Fact: a map of the Earth can either
- accurately depict areas, or
- accurately depict angles.
But not both. Thanks for the info, The Borsuk-Ulam Theorem. (one of its corollaries is that subsets of Rⁿ are not homeomorphic to Sⁿ)
Gerardus Mercator’s projection preserves angles and local shape relationships. So it’s good for sailing. The mathematical term is a conformal mapping from the Earth S² to the page R² [0,1].
(see what I did there? North ain’t up. Away from Earth is up.)
DETERMINANT = 1
Mercator’s projection makes Africa look small and Greenland look big, because of their distances from the equator. But try navigating with this puppy.
In matrix terms, equal area projections are mapped from S² to R² by a matrix with determinant 1. (If you had to use a bunch of different matrices on a manifold and stitch them together, some sum of determinants would have to be 1.)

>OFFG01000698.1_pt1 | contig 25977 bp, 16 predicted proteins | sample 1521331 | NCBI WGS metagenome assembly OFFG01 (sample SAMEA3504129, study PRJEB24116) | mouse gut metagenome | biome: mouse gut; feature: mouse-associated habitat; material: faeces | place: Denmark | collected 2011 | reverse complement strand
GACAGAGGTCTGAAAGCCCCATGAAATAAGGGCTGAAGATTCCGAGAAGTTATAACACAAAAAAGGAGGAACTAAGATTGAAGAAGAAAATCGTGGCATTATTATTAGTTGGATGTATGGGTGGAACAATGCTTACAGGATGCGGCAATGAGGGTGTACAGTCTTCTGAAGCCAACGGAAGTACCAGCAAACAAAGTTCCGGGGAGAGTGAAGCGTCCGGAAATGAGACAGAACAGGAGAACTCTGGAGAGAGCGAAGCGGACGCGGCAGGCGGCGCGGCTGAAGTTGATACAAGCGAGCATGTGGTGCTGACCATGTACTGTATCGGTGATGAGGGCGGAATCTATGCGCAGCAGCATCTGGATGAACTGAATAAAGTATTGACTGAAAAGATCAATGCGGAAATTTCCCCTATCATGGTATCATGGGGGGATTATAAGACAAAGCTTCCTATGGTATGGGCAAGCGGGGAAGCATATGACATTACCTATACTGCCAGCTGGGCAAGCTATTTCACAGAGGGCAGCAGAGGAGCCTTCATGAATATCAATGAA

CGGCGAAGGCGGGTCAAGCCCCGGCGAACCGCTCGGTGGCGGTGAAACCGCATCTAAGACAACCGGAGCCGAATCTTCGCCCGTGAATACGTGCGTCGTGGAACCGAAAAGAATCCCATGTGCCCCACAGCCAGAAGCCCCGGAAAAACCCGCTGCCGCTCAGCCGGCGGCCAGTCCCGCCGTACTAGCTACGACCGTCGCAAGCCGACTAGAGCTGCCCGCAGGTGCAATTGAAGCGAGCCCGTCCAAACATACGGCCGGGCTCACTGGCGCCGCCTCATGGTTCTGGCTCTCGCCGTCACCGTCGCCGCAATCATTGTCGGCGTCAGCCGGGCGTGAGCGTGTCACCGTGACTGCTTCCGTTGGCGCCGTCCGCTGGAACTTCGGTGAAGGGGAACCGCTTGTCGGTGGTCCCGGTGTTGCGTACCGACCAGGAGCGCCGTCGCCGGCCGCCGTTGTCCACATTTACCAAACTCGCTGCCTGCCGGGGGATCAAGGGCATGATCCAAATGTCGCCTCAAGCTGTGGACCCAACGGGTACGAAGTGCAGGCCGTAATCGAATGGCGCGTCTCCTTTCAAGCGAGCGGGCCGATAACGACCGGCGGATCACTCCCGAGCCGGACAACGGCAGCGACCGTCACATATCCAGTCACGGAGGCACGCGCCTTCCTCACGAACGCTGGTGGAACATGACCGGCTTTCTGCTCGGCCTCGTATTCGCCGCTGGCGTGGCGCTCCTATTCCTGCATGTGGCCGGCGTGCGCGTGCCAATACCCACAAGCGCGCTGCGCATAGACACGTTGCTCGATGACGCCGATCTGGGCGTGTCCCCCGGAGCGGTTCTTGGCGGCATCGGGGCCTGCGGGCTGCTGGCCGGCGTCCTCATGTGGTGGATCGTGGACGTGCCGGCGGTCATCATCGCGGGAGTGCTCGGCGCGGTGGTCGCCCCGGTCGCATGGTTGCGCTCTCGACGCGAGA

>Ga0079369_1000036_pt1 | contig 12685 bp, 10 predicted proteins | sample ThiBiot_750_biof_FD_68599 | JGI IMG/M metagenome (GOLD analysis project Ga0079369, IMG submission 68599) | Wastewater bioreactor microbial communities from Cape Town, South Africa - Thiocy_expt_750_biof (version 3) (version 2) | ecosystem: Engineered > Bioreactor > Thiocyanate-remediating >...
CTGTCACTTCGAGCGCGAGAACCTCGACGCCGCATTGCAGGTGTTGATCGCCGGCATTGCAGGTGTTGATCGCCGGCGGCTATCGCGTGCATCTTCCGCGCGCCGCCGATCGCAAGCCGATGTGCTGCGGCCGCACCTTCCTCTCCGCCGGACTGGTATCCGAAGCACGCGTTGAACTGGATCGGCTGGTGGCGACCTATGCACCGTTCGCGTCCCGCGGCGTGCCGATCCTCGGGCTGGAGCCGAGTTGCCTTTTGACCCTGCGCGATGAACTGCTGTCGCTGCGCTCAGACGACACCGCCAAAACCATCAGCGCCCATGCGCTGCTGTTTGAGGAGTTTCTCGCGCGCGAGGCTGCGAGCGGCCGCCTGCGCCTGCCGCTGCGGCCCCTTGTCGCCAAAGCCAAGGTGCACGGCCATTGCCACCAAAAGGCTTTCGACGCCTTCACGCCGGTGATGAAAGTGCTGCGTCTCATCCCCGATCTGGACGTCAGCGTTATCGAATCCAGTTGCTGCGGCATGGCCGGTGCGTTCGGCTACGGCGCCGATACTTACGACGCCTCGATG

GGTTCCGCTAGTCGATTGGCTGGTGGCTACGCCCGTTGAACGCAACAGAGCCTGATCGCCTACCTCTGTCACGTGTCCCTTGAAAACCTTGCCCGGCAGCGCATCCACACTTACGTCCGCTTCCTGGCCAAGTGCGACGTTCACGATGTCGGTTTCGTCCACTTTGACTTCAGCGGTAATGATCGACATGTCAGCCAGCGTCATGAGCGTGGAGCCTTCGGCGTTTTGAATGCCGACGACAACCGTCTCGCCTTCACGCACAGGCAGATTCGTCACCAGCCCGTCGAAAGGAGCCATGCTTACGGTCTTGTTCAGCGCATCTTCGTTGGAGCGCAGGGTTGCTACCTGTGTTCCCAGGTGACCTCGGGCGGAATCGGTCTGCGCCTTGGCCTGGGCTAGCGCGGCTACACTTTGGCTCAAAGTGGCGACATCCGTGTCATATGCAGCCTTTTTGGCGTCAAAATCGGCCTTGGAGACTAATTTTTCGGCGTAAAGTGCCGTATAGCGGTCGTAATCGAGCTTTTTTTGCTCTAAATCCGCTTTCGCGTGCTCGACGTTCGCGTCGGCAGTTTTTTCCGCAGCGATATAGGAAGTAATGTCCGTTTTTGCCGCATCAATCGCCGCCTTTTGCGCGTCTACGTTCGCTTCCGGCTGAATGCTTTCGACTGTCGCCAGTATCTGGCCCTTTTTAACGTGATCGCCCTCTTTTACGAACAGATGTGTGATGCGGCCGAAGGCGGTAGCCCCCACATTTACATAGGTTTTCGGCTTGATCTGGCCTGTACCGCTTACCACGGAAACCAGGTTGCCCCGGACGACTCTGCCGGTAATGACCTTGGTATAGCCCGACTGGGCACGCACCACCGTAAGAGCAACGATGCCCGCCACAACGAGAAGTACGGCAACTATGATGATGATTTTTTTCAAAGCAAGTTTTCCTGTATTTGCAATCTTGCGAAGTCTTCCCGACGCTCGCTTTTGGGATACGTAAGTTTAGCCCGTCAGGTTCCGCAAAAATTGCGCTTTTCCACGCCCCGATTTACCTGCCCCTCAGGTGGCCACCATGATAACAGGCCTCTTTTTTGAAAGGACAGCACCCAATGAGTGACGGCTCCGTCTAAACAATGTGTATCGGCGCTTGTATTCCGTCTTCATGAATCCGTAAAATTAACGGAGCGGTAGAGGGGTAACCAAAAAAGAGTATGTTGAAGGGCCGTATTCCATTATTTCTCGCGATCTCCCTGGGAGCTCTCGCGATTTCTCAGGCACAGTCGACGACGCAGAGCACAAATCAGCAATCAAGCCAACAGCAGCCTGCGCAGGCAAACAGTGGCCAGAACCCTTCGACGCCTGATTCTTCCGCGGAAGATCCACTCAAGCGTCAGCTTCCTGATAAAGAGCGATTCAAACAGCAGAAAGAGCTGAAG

Area and angle aren’t the only two qualities of a map, of course. That’s why there are so many alternative projections. For example, the Robinson projection we used in my elementary school is neither conformal nor area-preserving.
You can spend all week reading about them on W***pedia or Mathworld. Gall-Peters, Lambert, Aitoff, Hammer, Goode, Boggs, van der Grinten, Tobler, Mollweide, Gnomonic, Eckart, Collignon, Kavrayskiy, pseudocylindrical sinusoidal projections, and Tissot’s indicatrix of deformation are all cool.
Also, thinking about maps is a good way to start visualizing mathematical functions as transformations of an entire space rather than thinking of the f(a), f(b), f(c)’s individually.
There is a related result to the Borsuk-Ulam theorem, called — literally — the Hairy Ball Theorem. I am not making this up.